Not free. No automatic transcoding options.
Video Format Conversion
As I found with Mezzmo, my TV does not always recognize all video formats. I occasionally see a "No compatible files found" message. My workaround for that is this: Get a program named WinFF
It is a GUI front-end for FFMPG, the Open Source video conversion utility. It can recognize nearly any video input format -- almost like magic. Note: The popular VLC Media Player
uses the same FFMPEG magic). When my TV balks at playing a video (that's rare, but it can happen) I trot out WinFF and convert the file to the "preset" values for WideScreen. This runs the CPU up to 100% and it takes some time to finish, but this has never failed for me. I convert one episode, then leave the computer to grind through the rest as I watch the first.
0. Another Option on Some TVs: Use that USB port.
My Toshiba HDTV has a USB port on the back, as do most modern TVs. If you copy a video file onto a thumb drive (or larger USB drive) and plug it into the TV, the TV immediately scans the drive for files and presents a menu. Select and play. In other words, this really is a "Smart TV" -- it includes a filesystem handler and provides an internal Media Server as well as the built in Media Player.
That feature could be useful for toting around photo albums on a key chain and it is a convenient way for friends to bring their own videos when they drop by. And it works without a connection to the network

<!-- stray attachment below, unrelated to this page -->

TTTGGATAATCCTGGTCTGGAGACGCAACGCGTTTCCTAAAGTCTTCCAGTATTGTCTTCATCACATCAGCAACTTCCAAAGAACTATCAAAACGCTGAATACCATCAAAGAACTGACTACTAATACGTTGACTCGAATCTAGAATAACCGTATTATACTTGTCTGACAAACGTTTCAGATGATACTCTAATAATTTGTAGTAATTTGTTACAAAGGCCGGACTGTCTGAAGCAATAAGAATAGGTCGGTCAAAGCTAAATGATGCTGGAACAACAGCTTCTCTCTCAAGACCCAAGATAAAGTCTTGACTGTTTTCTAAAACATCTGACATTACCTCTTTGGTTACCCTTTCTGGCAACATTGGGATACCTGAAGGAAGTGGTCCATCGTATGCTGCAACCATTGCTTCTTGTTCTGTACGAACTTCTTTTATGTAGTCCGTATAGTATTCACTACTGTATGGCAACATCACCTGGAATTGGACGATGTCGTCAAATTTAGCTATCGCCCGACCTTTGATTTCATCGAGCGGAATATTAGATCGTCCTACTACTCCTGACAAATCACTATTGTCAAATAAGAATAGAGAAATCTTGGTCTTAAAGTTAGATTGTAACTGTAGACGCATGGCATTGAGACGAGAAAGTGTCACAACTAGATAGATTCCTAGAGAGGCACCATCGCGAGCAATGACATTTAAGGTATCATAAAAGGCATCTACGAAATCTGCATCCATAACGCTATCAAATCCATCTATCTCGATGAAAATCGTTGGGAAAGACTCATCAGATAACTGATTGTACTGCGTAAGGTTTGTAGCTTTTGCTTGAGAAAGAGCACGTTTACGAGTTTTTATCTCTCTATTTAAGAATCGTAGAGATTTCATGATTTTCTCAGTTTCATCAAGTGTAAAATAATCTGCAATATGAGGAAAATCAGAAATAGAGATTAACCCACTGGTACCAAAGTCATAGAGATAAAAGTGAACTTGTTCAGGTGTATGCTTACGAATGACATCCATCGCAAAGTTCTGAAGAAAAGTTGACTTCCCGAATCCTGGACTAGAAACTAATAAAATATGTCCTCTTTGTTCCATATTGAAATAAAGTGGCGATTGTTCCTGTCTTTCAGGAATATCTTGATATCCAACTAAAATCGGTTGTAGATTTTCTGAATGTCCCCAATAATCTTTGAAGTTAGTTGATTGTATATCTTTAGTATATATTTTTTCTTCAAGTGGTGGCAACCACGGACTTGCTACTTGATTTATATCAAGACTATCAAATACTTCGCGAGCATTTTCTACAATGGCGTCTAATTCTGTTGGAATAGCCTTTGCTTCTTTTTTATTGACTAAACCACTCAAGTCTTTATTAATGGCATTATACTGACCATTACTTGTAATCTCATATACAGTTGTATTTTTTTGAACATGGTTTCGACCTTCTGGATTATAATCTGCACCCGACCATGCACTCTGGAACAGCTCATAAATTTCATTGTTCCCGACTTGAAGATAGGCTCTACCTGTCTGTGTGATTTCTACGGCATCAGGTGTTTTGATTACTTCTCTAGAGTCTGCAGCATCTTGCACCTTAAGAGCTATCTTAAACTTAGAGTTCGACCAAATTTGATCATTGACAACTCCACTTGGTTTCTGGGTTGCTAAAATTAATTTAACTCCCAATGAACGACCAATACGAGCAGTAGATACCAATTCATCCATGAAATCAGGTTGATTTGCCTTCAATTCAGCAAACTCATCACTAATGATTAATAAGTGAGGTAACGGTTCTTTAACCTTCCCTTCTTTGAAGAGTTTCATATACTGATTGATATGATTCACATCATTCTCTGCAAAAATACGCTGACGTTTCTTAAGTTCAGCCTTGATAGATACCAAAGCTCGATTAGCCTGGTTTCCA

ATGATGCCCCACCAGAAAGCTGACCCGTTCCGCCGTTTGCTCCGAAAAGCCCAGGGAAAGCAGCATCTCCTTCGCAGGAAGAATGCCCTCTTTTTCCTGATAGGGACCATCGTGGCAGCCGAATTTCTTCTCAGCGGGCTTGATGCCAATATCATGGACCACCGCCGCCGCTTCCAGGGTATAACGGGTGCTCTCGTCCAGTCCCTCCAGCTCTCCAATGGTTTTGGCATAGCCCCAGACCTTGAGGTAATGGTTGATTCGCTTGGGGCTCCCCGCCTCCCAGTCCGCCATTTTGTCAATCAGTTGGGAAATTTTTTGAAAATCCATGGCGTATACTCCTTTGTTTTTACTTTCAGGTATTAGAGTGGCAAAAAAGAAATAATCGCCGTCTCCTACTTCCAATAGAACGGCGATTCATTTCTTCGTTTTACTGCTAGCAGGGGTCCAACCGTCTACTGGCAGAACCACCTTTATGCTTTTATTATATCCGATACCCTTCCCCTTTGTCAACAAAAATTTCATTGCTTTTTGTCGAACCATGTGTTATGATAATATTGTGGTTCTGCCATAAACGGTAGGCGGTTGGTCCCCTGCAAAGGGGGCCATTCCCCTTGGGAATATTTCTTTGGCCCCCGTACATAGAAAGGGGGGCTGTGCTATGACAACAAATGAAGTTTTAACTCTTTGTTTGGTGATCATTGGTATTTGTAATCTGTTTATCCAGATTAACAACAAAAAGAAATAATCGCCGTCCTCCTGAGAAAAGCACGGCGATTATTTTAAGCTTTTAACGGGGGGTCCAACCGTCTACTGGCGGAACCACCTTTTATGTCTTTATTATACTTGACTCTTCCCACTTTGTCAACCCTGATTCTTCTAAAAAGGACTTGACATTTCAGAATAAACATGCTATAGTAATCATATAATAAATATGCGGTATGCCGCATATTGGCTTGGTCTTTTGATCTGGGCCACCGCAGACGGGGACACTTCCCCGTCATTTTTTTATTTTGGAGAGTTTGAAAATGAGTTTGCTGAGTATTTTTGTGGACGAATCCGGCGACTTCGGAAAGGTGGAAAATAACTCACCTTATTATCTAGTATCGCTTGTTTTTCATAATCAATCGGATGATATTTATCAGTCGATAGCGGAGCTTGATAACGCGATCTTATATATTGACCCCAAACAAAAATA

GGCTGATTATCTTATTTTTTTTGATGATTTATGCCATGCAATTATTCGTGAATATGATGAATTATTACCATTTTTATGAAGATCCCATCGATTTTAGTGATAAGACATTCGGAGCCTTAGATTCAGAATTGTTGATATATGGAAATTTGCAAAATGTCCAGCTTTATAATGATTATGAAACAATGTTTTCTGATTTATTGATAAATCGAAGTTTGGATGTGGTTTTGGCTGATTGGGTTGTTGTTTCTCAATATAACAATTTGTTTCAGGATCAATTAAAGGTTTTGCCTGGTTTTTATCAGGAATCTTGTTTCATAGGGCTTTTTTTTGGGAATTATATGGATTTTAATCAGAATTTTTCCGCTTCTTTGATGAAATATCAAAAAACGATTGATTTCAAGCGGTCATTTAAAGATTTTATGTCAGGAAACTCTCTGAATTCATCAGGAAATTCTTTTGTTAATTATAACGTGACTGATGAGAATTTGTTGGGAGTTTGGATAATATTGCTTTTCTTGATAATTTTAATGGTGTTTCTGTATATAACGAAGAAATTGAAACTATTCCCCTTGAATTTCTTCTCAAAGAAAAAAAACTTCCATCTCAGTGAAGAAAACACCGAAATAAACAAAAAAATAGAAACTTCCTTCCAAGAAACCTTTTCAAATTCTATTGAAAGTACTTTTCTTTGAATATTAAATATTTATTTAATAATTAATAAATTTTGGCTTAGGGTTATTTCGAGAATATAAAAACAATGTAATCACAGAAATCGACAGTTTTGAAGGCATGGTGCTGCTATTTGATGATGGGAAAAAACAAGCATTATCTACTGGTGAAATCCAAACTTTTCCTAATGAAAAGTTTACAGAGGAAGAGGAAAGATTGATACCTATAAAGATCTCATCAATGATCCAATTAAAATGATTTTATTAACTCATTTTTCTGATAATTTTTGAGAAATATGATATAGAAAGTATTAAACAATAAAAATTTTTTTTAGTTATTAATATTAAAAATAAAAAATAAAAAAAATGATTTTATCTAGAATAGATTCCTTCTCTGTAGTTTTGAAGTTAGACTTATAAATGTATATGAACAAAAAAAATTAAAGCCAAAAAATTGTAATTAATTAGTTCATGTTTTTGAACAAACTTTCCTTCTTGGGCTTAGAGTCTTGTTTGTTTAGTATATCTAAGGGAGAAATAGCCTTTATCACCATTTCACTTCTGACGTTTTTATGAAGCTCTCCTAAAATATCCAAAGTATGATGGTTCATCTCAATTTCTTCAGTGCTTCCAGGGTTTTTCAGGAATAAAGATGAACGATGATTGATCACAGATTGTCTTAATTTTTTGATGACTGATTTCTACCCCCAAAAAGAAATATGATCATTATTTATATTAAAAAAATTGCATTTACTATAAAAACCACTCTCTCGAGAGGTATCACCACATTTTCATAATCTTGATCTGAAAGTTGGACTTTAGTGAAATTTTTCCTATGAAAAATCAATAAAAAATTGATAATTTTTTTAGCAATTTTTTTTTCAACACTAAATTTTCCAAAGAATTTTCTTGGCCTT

. But it's not likely to be the main way for you to access your video collection -- just an option that's available and reliable.
My Toshiba television has lots of ways to access Internet video (Yahoo Widgets and Net TV to view YouTube videos, etc.), but I wanted to be able to watch the video files that I already have on my PC's hard disk. I tried several options, but ended up solving two problems at one throw -- the NAS "Home Media Server" acts as a plug-and-play DLNA-compliant video server, while also providing plenty of extra storage for my video library.
One final note:
If your TV is not DLNA-compliant
, all is not lost. Many of the newer video peripherals have a built-in DLNA Media Player. Many DVD and Blu-Ray players, and some DVRs provide this feature. Another common option is to use your DLNA-complaint gaming console
, such as XBox 360 or PS3, to act as the video player and feed the stream to your TV.